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In Washington state, the big news this week was proposed changes to the state’s medical marijuana system, which has been kept separate from the recreational system in order to ensure that patients have access to the drug. Lawmakers are set to gather in Olympia next week, and changes could be on the horizon for how pot is regulated in the state.
One bill proposed by Sen. Ann Rivers, R- La Center, would create new licenses for medical marijuana dispensaries who would be required to test the strength of their product in much the same way recreational pot is, reports The Associated Press
. The bill would also only allow these stores to sell edibles and no smokable dried pot, pointing out that smoking is considered unhealthy. It would also place new restrictions on collective gardens used to grow medical pot.
A competing bill from state Sen. Jeanne Kohl-Welles, D-Seattle
, would effectively merge the state’s medical and recreational systems together, an idea that was recently endorsed by Seattle’s city attorney and opposed by Seattle’s mayor.
However, medical marijuana advocates are reluctant to put both the two systems under one regulatory umbrella. Recreational marijuana is heavily taxed and patient advocates worry if the two systems are combined sick people who rely on the drug will have a harder time getting it. There are also concerns that patients won’t be able to get advice on the therapeutic effects of various strains at a recreational dispensary.
"Instead of trying to fit a square peg in a round hole by forcing medical marijuana into the adult-use program, policymakers should be adopting a regulatory framework that fully implements the state's 16-year-old medical use law, thereby better protecting and preserving the needs of patients," said Kari Boiter, Washington state coordinator for Americans for Safe Access, an organization that advocates on behalf of medical marijuana patients, in a prepared statement.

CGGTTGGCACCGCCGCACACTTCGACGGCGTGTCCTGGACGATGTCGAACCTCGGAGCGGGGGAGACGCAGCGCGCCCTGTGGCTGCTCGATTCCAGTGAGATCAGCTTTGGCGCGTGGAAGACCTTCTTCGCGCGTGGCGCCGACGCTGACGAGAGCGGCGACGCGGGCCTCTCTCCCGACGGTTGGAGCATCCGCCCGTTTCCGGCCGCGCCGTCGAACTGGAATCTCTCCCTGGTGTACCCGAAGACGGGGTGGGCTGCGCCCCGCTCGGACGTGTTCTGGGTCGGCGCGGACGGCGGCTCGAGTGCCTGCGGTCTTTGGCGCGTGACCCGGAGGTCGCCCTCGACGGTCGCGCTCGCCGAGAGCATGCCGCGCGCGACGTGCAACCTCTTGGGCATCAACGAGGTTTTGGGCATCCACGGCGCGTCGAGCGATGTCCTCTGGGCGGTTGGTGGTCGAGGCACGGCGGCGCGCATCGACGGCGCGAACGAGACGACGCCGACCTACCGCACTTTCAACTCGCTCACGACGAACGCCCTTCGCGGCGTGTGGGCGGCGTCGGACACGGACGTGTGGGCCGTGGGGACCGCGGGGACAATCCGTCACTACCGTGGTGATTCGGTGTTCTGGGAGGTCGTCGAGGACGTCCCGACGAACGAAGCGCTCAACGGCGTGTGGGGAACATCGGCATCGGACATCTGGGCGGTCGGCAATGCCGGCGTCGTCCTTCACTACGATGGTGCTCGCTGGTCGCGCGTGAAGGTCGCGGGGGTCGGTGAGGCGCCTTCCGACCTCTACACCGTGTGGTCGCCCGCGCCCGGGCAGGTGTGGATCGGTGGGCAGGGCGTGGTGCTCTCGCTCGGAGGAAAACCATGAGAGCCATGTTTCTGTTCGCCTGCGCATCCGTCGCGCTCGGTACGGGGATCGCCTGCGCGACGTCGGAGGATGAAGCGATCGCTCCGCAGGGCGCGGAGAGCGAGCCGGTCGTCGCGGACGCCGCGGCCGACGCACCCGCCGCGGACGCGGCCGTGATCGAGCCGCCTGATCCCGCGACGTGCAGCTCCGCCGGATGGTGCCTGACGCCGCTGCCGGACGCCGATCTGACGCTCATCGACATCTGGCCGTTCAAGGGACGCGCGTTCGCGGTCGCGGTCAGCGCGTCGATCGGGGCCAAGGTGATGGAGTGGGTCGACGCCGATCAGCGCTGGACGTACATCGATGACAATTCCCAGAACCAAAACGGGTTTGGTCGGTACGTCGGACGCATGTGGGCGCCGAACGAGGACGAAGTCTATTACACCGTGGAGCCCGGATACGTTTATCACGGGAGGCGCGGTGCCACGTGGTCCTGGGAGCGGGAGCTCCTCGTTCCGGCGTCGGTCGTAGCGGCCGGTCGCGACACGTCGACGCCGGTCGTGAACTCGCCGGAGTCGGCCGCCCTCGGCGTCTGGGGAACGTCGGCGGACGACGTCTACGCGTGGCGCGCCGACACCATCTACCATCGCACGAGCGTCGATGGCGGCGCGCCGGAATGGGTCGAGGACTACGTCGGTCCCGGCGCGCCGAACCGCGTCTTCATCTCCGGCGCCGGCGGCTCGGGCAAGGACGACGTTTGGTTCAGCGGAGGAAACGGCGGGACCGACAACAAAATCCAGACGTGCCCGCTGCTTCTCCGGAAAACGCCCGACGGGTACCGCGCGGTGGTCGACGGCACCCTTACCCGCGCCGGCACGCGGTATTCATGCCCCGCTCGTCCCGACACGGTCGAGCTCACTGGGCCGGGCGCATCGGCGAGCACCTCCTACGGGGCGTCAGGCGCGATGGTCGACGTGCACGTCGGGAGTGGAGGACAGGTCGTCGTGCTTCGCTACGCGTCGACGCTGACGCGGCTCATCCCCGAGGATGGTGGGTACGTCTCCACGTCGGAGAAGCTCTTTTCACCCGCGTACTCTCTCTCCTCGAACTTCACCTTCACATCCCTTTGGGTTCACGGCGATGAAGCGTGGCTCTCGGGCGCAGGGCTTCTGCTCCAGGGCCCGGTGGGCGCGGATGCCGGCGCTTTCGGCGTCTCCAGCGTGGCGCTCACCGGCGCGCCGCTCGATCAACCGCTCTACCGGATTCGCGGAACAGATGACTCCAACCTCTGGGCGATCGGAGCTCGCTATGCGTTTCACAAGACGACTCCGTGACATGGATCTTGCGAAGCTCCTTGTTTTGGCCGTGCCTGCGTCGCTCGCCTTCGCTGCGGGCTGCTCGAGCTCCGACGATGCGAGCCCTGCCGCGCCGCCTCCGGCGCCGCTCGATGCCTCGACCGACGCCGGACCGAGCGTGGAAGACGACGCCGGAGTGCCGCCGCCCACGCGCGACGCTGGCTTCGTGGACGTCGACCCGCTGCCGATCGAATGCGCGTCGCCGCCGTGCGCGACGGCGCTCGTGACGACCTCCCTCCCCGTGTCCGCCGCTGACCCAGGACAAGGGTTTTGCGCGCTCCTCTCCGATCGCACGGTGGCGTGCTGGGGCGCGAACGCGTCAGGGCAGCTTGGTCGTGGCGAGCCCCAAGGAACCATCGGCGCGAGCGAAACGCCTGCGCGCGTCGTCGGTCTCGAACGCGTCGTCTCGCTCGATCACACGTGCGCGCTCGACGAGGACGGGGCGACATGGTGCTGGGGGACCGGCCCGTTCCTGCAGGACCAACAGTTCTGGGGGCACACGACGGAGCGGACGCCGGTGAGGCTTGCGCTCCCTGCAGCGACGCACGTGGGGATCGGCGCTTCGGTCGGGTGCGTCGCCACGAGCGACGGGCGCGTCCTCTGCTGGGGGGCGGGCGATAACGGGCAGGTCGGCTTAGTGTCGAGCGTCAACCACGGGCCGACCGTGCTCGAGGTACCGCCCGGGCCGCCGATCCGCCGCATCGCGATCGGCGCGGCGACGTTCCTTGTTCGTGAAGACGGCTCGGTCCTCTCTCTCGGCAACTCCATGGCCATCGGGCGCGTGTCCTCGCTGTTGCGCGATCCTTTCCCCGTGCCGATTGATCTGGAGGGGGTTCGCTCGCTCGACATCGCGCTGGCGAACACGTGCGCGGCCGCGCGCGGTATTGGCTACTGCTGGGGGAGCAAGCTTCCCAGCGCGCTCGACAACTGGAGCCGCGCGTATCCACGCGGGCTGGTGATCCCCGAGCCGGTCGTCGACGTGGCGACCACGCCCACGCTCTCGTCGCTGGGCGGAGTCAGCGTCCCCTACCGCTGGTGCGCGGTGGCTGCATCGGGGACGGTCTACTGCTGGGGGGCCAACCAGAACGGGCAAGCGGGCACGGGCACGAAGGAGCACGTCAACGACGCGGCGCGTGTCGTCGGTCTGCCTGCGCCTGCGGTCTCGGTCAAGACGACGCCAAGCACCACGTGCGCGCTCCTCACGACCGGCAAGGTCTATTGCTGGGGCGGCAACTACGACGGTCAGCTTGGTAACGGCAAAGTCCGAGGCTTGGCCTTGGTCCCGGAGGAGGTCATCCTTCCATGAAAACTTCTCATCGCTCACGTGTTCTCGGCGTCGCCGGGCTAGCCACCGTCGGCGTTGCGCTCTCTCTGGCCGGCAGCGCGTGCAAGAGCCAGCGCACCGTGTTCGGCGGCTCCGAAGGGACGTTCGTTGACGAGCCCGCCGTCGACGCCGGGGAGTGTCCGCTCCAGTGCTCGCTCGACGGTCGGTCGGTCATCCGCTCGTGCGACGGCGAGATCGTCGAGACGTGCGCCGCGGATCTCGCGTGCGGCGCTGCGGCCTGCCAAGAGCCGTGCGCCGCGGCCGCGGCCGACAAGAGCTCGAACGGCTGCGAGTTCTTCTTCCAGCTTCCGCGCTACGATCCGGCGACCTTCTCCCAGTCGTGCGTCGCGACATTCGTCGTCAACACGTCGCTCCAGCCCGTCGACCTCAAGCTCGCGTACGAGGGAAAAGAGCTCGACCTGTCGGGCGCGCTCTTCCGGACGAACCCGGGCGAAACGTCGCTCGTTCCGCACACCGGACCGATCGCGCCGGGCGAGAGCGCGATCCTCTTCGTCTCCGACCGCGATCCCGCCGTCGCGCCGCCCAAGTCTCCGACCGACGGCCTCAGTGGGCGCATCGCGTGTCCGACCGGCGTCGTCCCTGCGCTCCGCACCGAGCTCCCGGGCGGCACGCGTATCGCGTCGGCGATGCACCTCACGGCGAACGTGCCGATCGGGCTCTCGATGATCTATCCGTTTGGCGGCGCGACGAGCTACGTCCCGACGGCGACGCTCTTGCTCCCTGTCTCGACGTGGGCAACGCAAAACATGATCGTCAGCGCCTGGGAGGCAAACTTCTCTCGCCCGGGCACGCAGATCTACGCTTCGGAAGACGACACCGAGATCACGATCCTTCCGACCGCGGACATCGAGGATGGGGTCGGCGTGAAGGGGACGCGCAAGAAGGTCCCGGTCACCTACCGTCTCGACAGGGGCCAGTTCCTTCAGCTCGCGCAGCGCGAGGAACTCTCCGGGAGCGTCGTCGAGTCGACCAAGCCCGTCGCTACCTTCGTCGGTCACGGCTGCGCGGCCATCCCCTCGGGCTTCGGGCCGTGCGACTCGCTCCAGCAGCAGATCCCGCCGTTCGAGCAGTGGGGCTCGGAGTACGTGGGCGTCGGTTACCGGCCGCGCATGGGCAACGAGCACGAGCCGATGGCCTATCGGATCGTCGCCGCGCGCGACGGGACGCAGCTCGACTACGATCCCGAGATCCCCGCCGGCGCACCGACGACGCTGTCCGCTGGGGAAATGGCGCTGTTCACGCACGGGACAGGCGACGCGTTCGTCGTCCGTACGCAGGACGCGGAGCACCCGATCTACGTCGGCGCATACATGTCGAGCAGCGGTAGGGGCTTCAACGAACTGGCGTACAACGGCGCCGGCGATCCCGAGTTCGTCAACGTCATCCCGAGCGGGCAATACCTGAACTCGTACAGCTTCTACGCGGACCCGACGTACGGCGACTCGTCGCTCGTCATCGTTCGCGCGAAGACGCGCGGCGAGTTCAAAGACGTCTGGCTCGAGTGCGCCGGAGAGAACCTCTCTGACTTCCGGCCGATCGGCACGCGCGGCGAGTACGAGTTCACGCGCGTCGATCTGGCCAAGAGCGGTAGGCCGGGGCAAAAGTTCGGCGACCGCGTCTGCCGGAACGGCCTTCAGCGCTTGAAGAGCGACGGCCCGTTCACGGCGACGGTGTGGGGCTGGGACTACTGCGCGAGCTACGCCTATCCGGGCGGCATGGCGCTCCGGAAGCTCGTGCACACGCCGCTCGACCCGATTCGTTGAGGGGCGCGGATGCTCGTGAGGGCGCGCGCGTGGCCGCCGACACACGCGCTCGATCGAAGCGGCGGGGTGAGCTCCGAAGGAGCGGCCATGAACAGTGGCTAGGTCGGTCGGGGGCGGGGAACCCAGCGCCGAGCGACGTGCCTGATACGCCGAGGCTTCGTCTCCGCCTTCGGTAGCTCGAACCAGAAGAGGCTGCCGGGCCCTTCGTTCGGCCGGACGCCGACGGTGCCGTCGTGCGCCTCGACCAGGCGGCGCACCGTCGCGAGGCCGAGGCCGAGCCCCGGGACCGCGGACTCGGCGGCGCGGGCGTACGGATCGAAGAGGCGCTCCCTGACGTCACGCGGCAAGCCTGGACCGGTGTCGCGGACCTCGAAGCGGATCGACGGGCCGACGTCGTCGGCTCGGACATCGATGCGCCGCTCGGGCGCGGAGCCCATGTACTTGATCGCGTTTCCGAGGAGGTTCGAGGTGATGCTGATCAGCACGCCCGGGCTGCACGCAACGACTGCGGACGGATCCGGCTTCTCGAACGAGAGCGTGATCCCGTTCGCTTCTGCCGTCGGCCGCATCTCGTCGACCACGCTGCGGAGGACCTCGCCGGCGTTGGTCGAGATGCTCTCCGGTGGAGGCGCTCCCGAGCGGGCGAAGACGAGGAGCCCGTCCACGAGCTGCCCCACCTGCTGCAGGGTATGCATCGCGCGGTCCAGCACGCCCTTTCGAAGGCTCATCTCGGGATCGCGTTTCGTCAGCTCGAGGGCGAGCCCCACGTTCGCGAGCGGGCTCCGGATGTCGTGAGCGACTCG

In other news:
Last month, the attorneys general of Oklahoma and Nebraska brought a lawsuit against Colorado asking the U.S. Supreme Court to strike down the state’s marijuana legalization law, arguing that weed was spilling across its borders. It turns out that some groovy Oklahoma lawmakers are telling their state’s AG to mellow out on the lawsuit
- for state’s rights, of course.
Colorado has launched its “Good to Know”
campaign that’s intended to educate people about the ins-and-outs of its marijuana law, reports USA Today.
For instance, it’s good to know that you’re not supposed to give weed to kids or take it to states where it’s not legal.
Illinois’ medical marijuana program has been in effect for over a year, but only one person to date has used it.
States that have legalized marijuana, recreationally and medicinally, have created booms among certain industries. In New York state, it’s expected to give a boost to an unexpected industry: lobbyists.